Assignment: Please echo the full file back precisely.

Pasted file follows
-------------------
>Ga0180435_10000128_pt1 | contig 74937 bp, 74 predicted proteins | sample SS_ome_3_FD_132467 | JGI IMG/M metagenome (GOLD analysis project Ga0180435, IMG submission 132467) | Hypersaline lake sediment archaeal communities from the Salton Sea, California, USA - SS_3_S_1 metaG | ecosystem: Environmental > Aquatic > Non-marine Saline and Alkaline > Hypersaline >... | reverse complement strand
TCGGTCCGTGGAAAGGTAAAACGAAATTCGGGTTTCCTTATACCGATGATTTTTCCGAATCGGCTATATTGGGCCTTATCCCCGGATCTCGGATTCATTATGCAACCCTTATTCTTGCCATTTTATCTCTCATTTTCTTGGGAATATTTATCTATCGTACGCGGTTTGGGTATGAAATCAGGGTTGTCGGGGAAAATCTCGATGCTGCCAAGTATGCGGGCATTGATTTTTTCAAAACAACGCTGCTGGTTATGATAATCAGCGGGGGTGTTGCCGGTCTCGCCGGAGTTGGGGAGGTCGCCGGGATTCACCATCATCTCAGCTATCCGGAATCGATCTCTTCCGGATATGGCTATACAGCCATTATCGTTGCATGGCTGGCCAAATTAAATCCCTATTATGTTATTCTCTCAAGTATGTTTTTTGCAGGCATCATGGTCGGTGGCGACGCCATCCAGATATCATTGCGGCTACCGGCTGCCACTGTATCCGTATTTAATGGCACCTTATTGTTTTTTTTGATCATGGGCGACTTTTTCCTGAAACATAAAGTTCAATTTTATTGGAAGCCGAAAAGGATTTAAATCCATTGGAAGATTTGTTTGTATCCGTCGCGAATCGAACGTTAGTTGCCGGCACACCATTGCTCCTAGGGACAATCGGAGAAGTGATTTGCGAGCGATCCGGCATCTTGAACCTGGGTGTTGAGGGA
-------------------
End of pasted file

>Ga0180435_10000128_pt1 | contig 74937 bp, 74 predicted proteins | sample SS_ome_3_FD_132467 | JGI IMG/M metagenome (GOLD analysis project Ga0180435, IMG submission 132467) | Hypersaline lake sediment archaeal communities from the Salton Sea, California, USA - SS_3_S_1 metaG | ecosystem: Environmental > Aquatic > Non-marine Saline and Alkaline > Hypersaline >... | reverse complement strand
TCGGTCCGTGGAAAGGTAAAACGAAATTCGGGTTTCCTTATACCGATGATTTTTCCGAATCGGCTATATTGGGCCTTATCCCCGGATCTCGGATTCATTATGCAACCCTTATTCTTGCCATTTTATCTCTCATTTTCTTGGGAATATTTATCTATCGTACGCGGTTTGGGTATGAAATCAGGGTTGTCGGGGAAAATCTCGATGCTGCCAAGTATGCGGGCATTGATTTTTTCAAAACAACGCTGCTGGTTATGATAATCAGCGGGGGTGTTGCCGGTCTCGCCGGAGTTGGGGAGGTCGCCGGGATTCACCATCATCTCAGCTATCCGGAATCGATCTCTTCCGGATATGGCTATACAGCCATTATCGTTGCATGGCTGGCCAAATTAAATCCCTATTATGTTATTCTCTCAAGTATGTTTTTTGCAGGCATCATGGTCGGTGGCGACGCCATCCAGATATCATTGCGGCTACCGGCTGCCACTGTATCCGTATTTAATGGCACCTTATTGTTTTTTTTGATCATGGGCGACTTTTTCCTGAAACATAAAGTTCAATTTTATTGGAAGCCGAAAAGGATTTAAATCCATTGGAAGATTTGTTTGTATCCGTCGCGAATCGAACGTTAGTTGCCGGCACACCATTGCTCCTAGGGACAATCGGAGAAGTGATTTGCGAGCGATCCGGCATCTTGAACCTGGGTGTTGAGGGA